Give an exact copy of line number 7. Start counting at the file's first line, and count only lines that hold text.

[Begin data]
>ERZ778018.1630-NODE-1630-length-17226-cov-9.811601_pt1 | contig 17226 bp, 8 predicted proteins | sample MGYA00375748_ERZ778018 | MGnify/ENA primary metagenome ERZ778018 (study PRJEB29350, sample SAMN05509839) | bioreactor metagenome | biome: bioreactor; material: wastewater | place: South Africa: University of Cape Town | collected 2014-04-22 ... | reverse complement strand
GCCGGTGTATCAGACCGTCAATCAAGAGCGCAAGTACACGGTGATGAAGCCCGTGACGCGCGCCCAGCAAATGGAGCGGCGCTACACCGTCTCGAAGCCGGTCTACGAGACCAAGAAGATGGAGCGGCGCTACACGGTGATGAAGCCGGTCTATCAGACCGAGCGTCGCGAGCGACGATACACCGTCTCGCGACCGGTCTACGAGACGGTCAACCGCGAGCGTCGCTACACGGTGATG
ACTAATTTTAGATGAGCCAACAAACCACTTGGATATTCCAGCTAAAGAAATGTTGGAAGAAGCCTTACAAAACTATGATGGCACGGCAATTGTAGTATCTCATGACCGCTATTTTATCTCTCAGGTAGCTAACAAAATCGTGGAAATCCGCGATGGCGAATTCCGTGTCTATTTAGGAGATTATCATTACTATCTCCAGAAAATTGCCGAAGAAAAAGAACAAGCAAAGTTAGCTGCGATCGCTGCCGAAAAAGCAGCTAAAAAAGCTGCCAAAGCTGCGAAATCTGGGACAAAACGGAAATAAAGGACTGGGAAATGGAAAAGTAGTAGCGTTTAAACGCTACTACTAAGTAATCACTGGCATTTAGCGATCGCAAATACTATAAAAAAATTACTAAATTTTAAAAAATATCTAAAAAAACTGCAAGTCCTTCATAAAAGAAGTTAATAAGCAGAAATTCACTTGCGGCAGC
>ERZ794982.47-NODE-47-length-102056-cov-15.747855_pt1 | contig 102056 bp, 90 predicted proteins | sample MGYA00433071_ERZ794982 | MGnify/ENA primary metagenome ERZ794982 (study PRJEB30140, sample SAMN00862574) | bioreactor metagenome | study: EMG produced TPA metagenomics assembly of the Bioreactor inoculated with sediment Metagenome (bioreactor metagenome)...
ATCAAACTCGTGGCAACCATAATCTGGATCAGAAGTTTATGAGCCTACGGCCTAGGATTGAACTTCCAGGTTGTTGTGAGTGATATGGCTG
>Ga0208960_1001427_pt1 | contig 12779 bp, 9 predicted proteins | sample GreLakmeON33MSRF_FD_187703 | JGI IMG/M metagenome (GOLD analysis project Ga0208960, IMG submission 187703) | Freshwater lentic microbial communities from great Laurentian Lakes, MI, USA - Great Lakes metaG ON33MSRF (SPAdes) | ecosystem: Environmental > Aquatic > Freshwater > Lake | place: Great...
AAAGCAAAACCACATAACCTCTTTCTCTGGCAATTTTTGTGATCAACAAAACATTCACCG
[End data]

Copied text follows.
AAAGCAAAACCACATAACCTCTTTCTCTGGCAATTTTTGTGATCAACAAAACATTCACCG